Utrophin up-regulation helps maintain normal cardiac geometry in a gene therapy model for Duhenne muscular dystrophy heart disease [abstract]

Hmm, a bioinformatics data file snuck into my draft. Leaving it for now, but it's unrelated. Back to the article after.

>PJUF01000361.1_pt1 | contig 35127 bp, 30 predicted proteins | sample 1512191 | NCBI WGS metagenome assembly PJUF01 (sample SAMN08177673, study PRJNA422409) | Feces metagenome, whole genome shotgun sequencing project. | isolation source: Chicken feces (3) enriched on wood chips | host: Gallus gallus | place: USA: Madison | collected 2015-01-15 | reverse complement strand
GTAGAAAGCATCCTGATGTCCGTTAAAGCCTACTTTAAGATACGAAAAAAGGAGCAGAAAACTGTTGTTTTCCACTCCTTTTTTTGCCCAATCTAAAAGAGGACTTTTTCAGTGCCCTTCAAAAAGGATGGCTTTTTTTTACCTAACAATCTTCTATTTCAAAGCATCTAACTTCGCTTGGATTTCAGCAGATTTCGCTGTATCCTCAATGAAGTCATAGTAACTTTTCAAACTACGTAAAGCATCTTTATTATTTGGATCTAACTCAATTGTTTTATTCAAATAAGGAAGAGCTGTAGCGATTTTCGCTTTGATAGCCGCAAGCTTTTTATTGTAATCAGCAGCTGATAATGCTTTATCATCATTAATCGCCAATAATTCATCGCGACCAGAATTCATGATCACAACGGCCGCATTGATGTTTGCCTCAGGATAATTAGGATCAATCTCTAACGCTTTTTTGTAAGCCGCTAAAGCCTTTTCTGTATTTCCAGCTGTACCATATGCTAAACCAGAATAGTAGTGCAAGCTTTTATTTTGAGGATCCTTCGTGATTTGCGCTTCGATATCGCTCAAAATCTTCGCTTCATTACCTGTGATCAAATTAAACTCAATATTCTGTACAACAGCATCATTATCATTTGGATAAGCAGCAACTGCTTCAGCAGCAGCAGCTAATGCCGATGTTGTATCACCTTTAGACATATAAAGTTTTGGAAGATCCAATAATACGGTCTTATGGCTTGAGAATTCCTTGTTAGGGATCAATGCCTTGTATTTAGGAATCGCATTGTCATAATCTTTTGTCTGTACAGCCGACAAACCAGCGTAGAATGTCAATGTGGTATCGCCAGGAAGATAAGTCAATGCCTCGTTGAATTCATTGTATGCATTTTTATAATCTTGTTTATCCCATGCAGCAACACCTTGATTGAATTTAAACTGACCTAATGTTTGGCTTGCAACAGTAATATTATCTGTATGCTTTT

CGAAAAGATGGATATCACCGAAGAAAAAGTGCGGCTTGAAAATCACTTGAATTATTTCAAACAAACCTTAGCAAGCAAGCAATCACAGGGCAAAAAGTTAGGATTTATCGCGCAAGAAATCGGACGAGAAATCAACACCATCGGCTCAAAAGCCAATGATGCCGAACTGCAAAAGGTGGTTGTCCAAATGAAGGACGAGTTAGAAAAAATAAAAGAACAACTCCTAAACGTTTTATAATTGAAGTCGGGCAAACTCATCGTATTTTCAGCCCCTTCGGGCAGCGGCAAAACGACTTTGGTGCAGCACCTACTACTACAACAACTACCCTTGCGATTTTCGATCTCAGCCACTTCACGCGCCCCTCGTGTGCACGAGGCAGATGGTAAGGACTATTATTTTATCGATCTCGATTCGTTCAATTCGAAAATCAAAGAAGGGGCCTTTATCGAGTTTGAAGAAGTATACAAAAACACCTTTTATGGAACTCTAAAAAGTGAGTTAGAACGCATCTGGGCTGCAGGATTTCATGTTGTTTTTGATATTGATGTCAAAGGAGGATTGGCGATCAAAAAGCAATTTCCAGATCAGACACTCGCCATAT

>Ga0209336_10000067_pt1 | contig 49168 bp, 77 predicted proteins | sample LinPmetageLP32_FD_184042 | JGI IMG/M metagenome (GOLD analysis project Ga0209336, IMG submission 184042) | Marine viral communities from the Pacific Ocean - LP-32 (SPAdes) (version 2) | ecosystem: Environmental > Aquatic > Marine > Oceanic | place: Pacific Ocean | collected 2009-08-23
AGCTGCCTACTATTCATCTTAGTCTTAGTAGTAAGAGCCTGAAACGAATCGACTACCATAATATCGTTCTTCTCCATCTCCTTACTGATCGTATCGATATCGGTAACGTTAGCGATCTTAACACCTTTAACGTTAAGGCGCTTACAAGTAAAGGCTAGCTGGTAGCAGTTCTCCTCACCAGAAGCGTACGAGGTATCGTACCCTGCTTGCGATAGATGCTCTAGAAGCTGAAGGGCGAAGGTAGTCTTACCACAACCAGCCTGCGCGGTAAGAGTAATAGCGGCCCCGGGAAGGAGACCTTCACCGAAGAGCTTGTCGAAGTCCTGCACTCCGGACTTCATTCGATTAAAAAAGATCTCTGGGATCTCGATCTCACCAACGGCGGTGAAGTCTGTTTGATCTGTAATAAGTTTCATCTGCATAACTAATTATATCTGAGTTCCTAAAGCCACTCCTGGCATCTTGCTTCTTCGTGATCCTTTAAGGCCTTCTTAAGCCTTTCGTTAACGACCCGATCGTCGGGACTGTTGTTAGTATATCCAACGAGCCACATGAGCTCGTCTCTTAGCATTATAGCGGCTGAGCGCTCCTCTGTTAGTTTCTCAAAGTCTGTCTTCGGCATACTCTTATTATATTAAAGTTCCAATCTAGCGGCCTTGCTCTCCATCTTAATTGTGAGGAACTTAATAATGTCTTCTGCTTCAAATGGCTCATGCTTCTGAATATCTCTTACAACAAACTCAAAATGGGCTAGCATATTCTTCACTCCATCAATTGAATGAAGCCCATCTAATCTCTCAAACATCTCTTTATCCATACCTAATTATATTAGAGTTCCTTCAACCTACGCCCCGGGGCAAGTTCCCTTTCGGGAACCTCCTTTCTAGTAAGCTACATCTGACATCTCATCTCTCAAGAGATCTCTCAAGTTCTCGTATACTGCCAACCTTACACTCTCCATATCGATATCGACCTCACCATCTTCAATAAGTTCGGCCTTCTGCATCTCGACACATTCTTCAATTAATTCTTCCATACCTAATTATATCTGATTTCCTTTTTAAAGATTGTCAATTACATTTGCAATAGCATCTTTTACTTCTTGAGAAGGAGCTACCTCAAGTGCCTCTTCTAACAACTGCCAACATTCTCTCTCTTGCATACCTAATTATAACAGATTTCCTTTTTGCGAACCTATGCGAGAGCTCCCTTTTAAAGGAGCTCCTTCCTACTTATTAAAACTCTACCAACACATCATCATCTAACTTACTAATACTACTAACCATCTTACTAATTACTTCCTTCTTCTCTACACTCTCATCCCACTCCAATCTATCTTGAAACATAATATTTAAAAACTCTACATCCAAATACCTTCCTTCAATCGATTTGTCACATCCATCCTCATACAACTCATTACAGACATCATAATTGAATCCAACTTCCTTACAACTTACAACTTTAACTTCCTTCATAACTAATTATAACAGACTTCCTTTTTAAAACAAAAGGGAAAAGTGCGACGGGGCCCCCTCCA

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Duchenne muscular dystrophy (DMD) is the most common childhood muscle wasting disease. DMD sufferers rarely survive past their mid-twenties succumbing to respiratory or heart failure. Skeletal and heart muscle pathology in DMD are caused by mutations in the dystrophin gene. Gene therapy strategies to restore dystrophin expression bring the hope of a cure for DMD. Unfortunately, treatment of the heart remains largely unexplored. A critical question for heart gene therapy is the percentage of cells which must be repaired. We have previously shown that expressing a mosaic pattern of dystrophin in 50% of cardiomyocytes prevents heart disease (Bostick et al 2008 Cir Res102:121-130). A surprising finding from this study was up-regulation of a dystrophin homolog, utrophin, strictly in dystrophinnegative cardiomyocytes. This finding implicates a role for utrophin in modulating DMD heart disease. To answer this question, we developed a mouse model expressing 50% mosaic dystrophin in the heart with utrophin expression knocked out. We then analyzed cardiac physiology, anatomical/histological morphology and dystrophin/utrophin expression. We found that 50% mosaic dystrophin in the absence of utrophin normalized electrocardiographic parameters of the heart. Left ventricular catheterization revealed normal stroke volume, cardiac output and markers of contractility. Additionally, dobutamine stress response and mouse survival were normalized. Interestingly, utrophin knockout mice exhibited increased end-diastolic and end-systolic volumes. Our findings support the previous hypothesis that 50% mosaic dystrophin expression in the heart ameliorates DMD heart disease. However, the increased end-diastolic and end-systolic volumes indicate a potential role for utrophin in strengthening the integrity of the heart.